12 May More failings in HMP Woodhill
A jury today found further failures in the management of a vulnerable prisoner in HMP Woodhill. The Milton Keynes jury had been hearing evidence in the inquest into the death of Michael Cameron, who was 45 at the time of his death. On 26 April 2016 Michael was found hanging in his cell. He had been in the prison for just seven days. Despite being recognised as at risk of suicide and self-harm, and as someone who should not be left in a cell on his own, Michael had not seen a GP throughout his time in the prison; had not had a full mental health assessment; had not been observed in accordance with his monitoring requirements, and, on the day he was found, had been left on his own because an officer decided his cell mate had to be moved out.
The jury found that the procedures and adherence to them were inadequate to provide the level of care required to address all the contributory factors to Michael’s death.
- a failure to carry out appropriately the suicide and self-harm procedures and reviews;
- a failure to carry out the observations put in place to keep Michael safe;
- a failure to respond appropriately to Michael’s risk of self-harm and suicide by not making an urgent referral for him to be seen by the mental health team for a full mental health assessment;
- that it was not appropriate to move Michael’s cell mate leaving Michael alone in his cell .
Michael was the fourteenth out of eighteen self-inflicted deaths in HMP Woodhill between May 2013 and December 2016. The inquest heard that six of those deaths had occurred within the first fourteen days of entering custody. At least fourteen of them had been prisoners on their own in their cell. All eighteen had been deaths by hanging.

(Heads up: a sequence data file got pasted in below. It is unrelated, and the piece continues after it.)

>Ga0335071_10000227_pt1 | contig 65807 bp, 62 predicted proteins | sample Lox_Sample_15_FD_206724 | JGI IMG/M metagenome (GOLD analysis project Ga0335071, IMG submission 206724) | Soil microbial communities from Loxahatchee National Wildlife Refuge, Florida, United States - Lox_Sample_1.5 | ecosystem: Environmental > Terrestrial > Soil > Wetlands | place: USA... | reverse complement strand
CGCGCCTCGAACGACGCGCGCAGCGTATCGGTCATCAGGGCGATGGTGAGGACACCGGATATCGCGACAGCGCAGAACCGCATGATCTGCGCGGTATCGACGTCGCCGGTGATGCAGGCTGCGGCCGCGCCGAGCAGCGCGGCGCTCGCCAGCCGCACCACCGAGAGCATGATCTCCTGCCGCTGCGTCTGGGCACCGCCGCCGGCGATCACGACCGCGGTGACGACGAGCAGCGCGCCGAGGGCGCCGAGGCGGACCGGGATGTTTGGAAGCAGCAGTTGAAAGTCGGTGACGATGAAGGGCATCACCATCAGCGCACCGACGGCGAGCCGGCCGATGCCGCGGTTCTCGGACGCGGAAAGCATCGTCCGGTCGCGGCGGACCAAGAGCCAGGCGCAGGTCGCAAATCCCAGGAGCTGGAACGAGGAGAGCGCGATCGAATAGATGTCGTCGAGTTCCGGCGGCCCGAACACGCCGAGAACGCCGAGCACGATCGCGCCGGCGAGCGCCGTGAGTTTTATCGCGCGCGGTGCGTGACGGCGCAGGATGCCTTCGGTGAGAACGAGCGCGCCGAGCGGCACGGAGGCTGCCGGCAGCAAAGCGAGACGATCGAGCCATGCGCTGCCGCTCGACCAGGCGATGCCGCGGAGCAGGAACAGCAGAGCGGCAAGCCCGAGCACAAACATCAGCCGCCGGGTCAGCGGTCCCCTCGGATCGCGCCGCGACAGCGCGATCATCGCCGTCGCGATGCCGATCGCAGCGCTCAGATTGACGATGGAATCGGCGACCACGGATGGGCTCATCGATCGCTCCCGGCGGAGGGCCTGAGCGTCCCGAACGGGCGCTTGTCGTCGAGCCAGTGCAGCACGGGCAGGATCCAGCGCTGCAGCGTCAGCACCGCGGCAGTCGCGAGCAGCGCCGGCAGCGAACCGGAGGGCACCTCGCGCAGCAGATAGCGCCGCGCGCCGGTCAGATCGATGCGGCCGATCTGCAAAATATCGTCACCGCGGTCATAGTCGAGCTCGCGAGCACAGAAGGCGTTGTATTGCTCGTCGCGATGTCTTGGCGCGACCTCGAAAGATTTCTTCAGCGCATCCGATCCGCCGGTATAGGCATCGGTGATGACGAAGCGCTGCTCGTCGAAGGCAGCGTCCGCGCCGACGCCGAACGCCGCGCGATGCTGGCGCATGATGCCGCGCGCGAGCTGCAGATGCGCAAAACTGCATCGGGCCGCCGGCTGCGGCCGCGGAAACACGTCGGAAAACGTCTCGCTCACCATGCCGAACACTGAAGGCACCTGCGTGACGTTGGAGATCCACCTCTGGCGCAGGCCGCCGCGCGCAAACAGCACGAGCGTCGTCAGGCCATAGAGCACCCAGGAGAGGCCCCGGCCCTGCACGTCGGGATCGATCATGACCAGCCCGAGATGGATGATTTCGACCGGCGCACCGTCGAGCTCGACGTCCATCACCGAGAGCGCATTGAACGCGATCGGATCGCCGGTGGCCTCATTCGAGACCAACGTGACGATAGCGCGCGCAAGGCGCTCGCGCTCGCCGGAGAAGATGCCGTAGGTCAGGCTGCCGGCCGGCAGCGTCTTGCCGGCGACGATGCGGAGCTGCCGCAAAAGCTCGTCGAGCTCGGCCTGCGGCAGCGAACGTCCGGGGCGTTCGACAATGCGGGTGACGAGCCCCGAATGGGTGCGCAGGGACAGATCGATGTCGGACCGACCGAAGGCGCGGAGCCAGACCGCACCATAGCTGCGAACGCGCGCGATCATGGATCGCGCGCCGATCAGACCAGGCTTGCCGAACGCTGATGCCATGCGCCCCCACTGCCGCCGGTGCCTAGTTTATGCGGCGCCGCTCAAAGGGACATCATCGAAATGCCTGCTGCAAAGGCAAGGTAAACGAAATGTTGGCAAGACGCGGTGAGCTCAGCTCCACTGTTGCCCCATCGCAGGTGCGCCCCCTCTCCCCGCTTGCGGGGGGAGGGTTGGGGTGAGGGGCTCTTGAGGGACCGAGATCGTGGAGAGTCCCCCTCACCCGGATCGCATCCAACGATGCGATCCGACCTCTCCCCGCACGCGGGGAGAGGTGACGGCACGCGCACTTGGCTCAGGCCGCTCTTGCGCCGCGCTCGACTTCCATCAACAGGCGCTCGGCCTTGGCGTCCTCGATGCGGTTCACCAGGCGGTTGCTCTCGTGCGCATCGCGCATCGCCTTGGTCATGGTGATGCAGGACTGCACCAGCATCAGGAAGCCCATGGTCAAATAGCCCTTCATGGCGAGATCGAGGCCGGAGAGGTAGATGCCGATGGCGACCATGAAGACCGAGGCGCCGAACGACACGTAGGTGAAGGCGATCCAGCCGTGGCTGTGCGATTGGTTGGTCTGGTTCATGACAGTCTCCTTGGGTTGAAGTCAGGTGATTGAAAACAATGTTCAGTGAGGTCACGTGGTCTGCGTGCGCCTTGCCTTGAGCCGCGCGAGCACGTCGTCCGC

During the first part of 2016 there was a death in the prison, on average, every 45 days. Michael’s was the third death that year.
Maureen Cameron, the mother of Michael said:
”I am pleased that the jury have confirmed what I have suspected from the outset about failures in Michael’s care. I have heard that changes have now been implemented. I hope this might help others in future but it was too late for Michael. If those changes had been made sooner it might have made a difference for Michael and those that died after him.”
Jo Eggleton, the solicitor for Mrs Cameron, and who has acted in many of the Woodhill cases, said:
”Yet again a jury has found failures in the care of an obviously vulnerable man. Whilst it is encouraging to hear that procedures are changing the inquest also heard from a senior officer that, as recently as last week, one officer was tasked with looking after 180 prisoners overnight including 19 who were subject to monitoring under the suicide and self-harm procedures. That’s an impossible task. Clearly more still needs to be done.”
Maureen Cameron was represented by Jo Eggleton of Deighton Pierce Glynn solicitors, and Nick Armstrong of Matrix Chambers.